Makes about 3/4 cup
2 cups walnut pieces
1/4 cup extra-virgin olive oil
Kosher salt and freshly ground black pepper
1. Preheat the oven to 300 degrees.
2. Distribute the walnuts on a sheet pan and toast in the oven until they are fragrant.  Transfer the walnuts to a blender or food processor and roughly chop.  Slowly add the oil and continue to process until you have a just spreadable but not too smooth pesto.  (Keep in mind that the walnuts release their own oils, so be patient if the paste seems too dry at first).  Season with salt and pepper.  Use immediately or store in the refrigerator for up to 1 week.
Nutrition information (per tablespoon):145calories, 90 percent of calories from fat, 15 g fat, 3g saturated fat, 0 mg cholesterol, 0.1 g carbohydrates, 2.0 g protein, 8mg sodium, 0 g fiber Source: “Wichcraft” by Tom Colicchio (Clarkson Potter, $27.50)
Source: “Wichcraft” by Tom Colicchio (Clarkson Potter, $27.50)

Pickled Red Onions
Yield: about 3 cups
1 1/4 cups red wine vinegar
1/4 cup sugar
1 teaspoon curry powder
1 teaspoon black peppercorns
1 teaspoon fennel seeds
1 teaspoon coriander seeds
2 small red onions, sliced
1. In a saucepan, combine the vinegar, 1/2 cup water, sugar, and spices and bring to a boil.  Remove from the heat, add the onions, and stir.  Set aside to cool, stirring occasionally.  Keeps well if refrigerated for up to 2 to 3 weeks.
Nutrition information (per tablespoon):  50 calories, less than 5 % percent of calories from fat, 1.4 g fat, 0.8 g saturated fat, 0.1 mg cholesterol, 9.3 g carbohydrates, 1.2 g protein, 50 mg sodium, 2.8 g fiber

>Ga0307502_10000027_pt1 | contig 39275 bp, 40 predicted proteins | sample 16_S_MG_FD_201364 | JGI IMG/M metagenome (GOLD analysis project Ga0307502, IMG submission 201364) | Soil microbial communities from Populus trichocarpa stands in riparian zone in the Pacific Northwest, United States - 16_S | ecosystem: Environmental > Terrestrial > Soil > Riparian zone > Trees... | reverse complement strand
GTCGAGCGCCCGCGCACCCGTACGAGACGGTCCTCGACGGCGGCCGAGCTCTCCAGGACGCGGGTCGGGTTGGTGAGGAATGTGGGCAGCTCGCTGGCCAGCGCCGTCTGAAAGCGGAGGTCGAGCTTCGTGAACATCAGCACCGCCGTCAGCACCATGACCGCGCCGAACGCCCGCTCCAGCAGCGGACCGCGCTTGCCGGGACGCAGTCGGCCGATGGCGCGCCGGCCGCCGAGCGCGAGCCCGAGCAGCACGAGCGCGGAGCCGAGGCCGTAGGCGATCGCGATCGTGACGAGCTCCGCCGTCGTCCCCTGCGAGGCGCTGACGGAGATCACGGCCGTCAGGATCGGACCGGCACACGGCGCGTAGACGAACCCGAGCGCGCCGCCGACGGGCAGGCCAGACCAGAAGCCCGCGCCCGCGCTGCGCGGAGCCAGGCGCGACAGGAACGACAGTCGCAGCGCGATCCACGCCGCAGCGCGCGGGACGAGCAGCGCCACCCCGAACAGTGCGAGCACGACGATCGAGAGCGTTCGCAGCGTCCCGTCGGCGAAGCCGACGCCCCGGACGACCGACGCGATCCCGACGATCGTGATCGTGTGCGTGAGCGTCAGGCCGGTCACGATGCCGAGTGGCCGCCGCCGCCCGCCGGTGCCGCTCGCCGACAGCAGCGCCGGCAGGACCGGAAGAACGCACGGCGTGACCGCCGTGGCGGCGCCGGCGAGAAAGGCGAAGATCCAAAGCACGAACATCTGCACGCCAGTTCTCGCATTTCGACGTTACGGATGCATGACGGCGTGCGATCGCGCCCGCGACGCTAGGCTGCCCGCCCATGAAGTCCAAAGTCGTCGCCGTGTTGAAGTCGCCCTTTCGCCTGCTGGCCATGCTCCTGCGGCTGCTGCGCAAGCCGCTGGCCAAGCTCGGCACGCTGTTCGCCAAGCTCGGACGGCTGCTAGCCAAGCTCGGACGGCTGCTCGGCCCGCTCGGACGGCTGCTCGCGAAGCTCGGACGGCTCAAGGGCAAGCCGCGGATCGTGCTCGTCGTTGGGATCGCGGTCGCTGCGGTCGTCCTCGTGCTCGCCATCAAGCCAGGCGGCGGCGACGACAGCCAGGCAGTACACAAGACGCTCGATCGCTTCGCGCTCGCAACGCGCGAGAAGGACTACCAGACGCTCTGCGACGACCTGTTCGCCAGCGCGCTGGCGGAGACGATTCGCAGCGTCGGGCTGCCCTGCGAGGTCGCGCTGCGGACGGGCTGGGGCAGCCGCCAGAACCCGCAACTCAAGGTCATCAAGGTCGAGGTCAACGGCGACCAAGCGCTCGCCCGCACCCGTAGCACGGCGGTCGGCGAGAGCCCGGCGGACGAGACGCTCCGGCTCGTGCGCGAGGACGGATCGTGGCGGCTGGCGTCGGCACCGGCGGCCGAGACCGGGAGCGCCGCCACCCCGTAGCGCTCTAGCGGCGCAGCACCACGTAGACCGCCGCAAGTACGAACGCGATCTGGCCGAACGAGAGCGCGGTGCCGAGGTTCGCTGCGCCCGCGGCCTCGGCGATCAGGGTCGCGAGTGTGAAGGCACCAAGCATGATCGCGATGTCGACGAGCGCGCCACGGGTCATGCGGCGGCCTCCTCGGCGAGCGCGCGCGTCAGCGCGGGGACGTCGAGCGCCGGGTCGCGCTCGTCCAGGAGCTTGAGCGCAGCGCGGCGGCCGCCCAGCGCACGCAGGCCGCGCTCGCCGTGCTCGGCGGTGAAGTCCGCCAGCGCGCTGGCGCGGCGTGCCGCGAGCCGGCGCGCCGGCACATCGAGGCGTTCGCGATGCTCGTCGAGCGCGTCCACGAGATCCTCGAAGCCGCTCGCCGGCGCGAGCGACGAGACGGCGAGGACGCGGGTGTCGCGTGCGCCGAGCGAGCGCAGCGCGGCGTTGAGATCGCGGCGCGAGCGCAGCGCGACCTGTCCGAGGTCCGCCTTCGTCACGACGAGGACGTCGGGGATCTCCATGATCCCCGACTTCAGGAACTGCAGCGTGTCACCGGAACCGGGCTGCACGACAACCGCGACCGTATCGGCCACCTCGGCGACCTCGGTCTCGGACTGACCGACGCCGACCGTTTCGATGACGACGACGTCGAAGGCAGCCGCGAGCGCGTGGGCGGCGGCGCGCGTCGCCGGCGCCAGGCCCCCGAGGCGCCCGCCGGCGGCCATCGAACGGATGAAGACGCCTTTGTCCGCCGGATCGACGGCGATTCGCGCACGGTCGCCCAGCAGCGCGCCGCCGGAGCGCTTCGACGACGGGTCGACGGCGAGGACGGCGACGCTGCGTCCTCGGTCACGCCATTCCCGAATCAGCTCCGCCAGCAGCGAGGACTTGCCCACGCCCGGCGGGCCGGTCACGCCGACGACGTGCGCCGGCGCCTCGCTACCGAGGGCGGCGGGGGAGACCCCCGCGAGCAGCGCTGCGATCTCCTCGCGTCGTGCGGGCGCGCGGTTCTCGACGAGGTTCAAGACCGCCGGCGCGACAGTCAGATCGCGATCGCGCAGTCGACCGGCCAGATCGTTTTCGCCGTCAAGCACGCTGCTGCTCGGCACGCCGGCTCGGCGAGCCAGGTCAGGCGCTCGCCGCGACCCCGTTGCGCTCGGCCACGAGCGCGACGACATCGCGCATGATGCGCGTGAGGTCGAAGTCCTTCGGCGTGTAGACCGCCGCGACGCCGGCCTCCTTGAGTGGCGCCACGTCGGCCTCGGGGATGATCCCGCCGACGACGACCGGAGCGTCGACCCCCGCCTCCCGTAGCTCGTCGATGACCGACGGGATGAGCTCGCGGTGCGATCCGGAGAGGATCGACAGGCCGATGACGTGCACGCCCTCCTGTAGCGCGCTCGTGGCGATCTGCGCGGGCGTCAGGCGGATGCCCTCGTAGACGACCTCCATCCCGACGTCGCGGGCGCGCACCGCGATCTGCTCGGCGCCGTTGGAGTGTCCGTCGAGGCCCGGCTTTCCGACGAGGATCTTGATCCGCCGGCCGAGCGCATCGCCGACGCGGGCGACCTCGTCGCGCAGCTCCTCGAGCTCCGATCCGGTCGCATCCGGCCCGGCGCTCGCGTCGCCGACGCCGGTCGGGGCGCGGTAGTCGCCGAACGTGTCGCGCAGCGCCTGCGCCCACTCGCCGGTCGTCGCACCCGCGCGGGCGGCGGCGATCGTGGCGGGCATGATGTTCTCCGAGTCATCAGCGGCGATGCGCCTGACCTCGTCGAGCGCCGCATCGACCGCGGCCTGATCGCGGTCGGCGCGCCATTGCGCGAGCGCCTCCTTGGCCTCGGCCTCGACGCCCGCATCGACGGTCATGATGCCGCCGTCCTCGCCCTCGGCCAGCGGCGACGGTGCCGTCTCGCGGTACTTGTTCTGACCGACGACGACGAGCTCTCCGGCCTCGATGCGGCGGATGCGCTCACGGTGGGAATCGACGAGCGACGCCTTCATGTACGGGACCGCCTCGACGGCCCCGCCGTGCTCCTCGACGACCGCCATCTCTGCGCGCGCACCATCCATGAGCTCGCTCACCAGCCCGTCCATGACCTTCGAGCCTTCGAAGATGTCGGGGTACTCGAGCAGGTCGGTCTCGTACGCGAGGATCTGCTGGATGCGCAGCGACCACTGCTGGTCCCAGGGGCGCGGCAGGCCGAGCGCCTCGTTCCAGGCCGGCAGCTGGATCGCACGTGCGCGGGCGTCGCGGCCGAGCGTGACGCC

Source: “Wichcraft” by Tom Colicchio (Clarkson Potter, $27.50)

Ina’s Chicken Salad Sandwiches
Yield: 4 to 5
4 bone-in, skin-on chicken breasts
Extra-virgin olive oil
Kosher salt and freshly ground black pepper
3/4 cup mayonnaise
1 1/2 tablespoons chopped fresh tarragon leaves
1 cup small-diced celery (2 stalks)
8 to 10 slices seven-grain bread or squaw bread
1 package baby lettuces, see cook’s notes
Cook’s notes: If you use very large chicken breasts, you may need a little more mayonnaise and tarragon. I prefer the mix of baby greens that also contains fresh herbs.
1. Preheat oven to 350 degrees. Place chicken breasts skin side up on a rimmed baking sheet and rub with olive oil. Sprinkle with salt and pepper.  Roast 35 to 45 minutes or until chicken is thoroughly cooked. Set aside to cool.
2. When chicken is cool, remove and discard skin and bones; cut chicken into 3/4-inch dice. Place chicken in a bowl and add mayonnaise (reserve 1 to 2 tablespoons for spreading on bread), tarragon, celery, 2 teaspoons salt and 1 teaspoon pepper. Toss well.
3. To assemble, spread a little mayonnaise on half of the bread slices, top with chicken salad and lettuces. Cover with remaining slices of bread. Cut in half and serve.
Nutrition information (per serving): 290 calories, 43 percent of calories from fat,  14g fat, 4 g saturated fat, 55 mg cholesterol, 28 g carbohydrates, 12 g protein, 240 mg sodium, 3.2 g fiber
Source: “Barefoot Contessa at Home” by Ina Garten (Clarkson Potter, $35)